Supreme Court of India
Raj Talreja vs Kavita Talreja on 24 April, 2017Author: D Gupta

Bench: Adarsh Kumar Goel, Deepak Gupta



CIVIL APPEAL NO. 10719 OF 2013

Raj Talreja … Appellant(s)


Kavita Talreja …Respondent(s)



Parties to the appeal got married in 1989 according to Hindu
rites. Out of this wedlock a son was born in the year 1990. It is not
disputed that till the year 1999 both husband and wife lived together with
the parents of the husband. In the year 1999, the couple shifted to their
own residence. On 19.03.2000, the husband left the matrimonial home and,
soon thereafter, on 25.03.2000, filed a petition for grant of a decree of
divorce dissolving the marriage.
2. It is not disputed that the wife filed a suit praying for injunction
that the husband should not be permitted to enter the matrimonial home. On
07.11.2000, certain news items appeared in the newspapers in which serious
allegations were made against the husband. These newspaper reports were
based on the intimation given by the wife. On 04.12.2000, the wife filed a
complaint to the State Women Commission making serious allegations against
the husband. Thereafter, on 05.12.2000, she sent a similar letter to the
Chief Justice of the High Court as well as the Superintendent of Police.
Finally, on 07.12.2000, she made another complaint to the Chief Minister.
On 16.03.2001, these complaints were found to be false. On 12.04.2001, a
First Information Report (for short the ‘FIR’) was registered at the
instance of the wife against the appellant husband under Section 452, 323
and 341 of the Indian Penal Code. The police investigated the matter and
filed a report on 30.04.2001 stating that there is no merit in the FIR.
According to the police, the injuries on the person of the wife were self
inflicted and she has filed a false FIR. It was recommended that the
criminal proceedings be initiated against her under Section 182 of the
Indian Penal Code (for short ‘IPC’). It is not disputed that till
16.03.2001, such criminal proceedings were initiated against the wife.
3. The husband moved an amendment application in the divorce petition
incorporating all these facts and alleging that due to filing of the false
complaints before various authorities he had been subjected to cruelty by
the wife. This is the only issue raised before us. The learned trial Judge
dismissed the petition. The appeal filed by the husband was also
dismissed. Hence, this appeal.
4. It would be pertinent to mention that in the year 2012, 11 years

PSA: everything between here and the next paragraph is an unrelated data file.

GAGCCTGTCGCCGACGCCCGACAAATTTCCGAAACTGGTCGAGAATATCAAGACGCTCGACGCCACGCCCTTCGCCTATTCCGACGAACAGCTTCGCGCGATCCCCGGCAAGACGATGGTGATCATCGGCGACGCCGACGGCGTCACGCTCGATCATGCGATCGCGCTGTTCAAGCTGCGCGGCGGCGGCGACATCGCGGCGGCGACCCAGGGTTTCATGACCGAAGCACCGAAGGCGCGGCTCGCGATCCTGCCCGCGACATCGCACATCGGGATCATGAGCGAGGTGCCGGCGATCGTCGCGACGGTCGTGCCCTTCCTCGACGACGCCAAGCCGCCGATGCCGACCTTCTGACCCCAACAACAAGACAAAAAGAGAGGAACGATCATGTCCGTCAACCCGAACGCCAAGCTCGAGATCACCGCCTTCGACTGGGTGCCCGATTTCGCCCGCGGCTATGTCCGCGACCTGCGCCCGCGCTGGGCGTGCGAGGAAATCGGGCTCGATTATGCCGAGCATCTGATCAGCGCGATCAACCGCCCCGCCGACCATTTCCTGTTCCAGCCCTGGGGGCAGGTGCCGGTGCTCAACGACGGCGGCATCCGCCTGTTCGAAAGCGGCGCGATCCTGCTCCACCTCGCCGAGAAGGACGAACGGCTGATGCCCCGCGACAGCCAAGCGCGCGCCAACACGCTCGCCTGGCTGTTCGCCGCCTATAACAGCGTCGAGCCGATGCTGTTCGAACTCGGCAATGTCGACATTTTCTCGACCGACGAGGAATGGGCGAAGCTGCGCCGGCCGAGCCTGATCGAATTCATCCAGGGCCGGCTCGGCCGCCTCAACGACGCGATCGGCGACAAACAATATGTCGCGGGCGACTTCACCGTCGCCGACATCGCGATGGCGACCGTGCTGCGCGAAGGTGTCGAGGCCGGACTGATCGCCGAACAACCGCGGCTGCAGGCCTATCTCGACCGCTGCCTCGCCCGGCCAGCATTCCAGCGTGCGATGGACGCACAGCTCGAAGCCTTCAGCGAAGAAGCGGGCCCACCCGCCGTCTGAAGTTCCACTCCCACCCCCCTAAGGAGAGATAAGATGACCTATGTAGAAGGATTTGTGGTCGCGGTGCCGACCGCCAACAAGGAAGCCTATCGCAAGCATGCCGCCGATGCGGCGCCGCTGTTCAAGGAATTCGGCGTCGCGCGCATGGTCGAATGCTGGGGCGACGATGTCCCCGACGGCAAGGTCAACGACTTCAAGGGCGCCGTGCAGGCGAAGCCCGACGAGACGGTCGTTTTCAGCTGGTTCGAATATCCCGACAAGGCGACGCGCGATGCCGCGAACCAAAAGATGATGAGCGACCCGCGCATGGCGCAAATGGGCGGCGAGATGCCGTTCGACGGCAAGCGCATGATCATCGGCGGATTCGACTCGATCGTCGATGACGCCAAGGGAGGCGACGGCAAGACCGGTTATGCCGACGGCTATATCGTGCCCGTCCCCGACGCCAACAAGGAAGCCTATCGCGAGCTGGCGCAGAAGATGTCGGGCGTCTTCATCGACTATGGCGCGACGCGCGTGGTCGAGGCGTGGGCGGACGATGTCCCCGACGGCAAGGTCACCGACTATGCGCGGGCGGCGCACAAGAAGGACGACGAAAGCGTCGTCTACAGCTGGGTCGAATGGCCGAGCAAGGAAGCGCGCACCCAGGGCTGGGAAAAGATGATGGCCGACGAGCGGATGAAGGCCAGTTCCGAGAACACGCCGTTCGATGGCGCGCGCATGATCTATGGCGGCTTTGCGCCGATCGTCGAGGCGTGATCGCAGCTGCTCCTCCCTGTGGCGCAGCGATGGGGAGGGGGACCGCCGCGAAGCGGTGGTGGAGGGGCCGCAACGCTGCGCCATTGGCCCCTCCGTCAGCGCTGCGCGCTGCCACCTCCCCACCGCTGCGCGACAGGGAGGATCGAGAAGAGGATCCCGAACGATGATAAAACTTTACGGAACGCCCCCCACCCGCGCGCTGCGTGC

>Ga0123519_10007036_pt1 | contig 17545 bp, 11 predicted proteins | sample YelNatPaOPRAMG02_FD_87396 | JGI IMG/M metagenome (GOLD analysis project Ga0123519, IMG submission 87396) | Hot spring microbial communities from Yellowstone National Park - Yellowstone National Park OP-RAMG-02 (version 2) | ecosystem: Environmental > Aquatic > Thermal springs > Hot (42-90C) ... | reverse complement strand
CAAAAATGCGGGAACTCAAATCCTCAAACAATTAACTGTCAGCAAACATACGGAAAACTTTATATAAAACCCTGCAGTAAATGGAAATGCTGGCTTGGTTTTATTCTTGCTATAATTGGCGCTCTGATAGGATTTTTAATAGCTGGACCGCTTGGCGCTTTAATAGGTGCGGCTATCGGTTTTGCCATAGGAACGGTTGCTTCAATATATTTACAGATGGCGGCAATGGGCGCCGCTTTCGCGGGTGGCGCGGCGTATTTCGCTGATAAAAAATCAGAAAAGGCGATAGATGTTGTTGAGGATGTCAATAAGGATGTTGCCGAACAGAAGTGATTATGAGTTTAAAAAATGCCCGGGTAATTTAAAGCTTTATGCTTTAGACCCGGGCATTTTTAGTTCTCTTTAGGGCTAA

after the police had submitted its report and after proceedings had been
initiated against the wife, the wife filed a protest petition against the
cancellation of FIR against the husband, in which notice was issued by the
court below. However, on a revision being filed by the husband, the
revisional court allowed the revision petition and quashed the order of the
trial court. As a result, there are no criminal proceedings pending
against the husband.
5. We have heard Mr. Gaurav Agrawal, learned counsel for the appellant
and Ms. Vibha Datta Makhija, learned senior counsel for the respondent.
6. Mr. Agrawal, learned counsel has contended that the acts of the wife
in levelling defamatory allegations and filing false complaints against the
husband amounts to cruelty. On the other hand, Ms. Makhija, learned senior
counsel has submitted that her client is not at fault and cruelty has not
been proved. She further submits that her client wants the status of being
a legally married woman and she prays that the appeal be dismissed.
7. We may now refer to the evidence relied upon by the husband. The
first is a newspaper report dated 07.11.2000, in which it is reported that
the wife had alleged that she was beaten by her husband and his family
members many times for not fulfilling the demand of dowry. There were
allegations that she was kept like an orphan and twice attempts had been
made to set her on fire. These allegations were made in a letter sent by
the wife to the police. Thereafter, the wife sent a similar complaint to
various authorities including the State Women Commission, Rajasthan. She
sent a telegram to the Chief Justice of the Rajasthan High Court again
alleging that her husband and in-laws had attempted to burn her and engaged
goondas to eliminate her. Complaint was also made to Chief Minister of
Rajasthan. The matter was referred to the police. On investigation by the
police, the allegations were found to be totally false. Thereafter, the
wife filed a complaint against her husband and 3 other persons alleging
house trespass against them and that she had been assaulted and threatened
to leave the house. In this case also, the final report of the police is
that the complaint is baseless and false and the injuries were self-
8. As noted above, these findings of the police have attained finality
and as on date there is no criminal case pending against the husband. It
is more than obvious that the allegations levelled by the wife are false.
It may be true that these allegations were levelled after the divorce
petition had been filed and the wife may have been in an agitated state of
mind. However, that did not give her a right to make defamatory statements
against the husband. The falseness of the allegations is borne out from
the fact that the police did not even find it a fit case to be tried.
After the police filed its cancellation report, the wife kept silent and
after 11 years she filed a protest petition.

9. This Court in Para 16 of K. Srinivas Rao v. D.A. Deepa[1] has held as
“16. Thus, to the instances illustrative of mental cruelty noted in Samar
Ghosh v. Jaya Ghosh, 2007 (4) SCC 511, we could add a few more. Making
unfounded indecent defamatory allegations against the spouse or his or her
relatives in the pleadings, filing of complaints or issuing notices or news